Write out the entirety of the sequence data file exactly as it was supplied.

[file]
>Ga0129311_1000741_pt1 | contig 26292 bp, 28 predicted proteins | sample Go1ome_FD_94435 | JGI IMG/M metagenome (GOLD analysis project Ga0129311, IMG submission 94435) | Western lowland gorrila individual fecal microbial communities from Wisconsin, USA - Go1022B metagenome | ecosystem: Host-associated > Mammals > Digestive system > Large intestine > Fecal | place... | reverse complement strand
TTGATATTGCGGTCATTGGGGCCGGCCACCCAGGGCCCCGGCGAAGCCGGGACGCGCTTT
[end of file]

>Ga0129311_1000741_pt1 | contig 26292 bp, 28 predicted proteins | sample Go1ome_FD_94435 | JGI IMG/M metagenome (GOLD analysis project Ga0129311, IMG submission 94435) | Western lowland gorrila individual fecal microbial communities from Wisconsin, USA - Go1022B metagenome | ecosystem: Host-associated > Mammals > Digestive system > Large intestine > Fecal | place... | reverse complement strand
TTGATATTGCGGTCATTGGGGCCGGCCACCCAGGGCCCCGGCGAAGCCGGGACGCGCTTT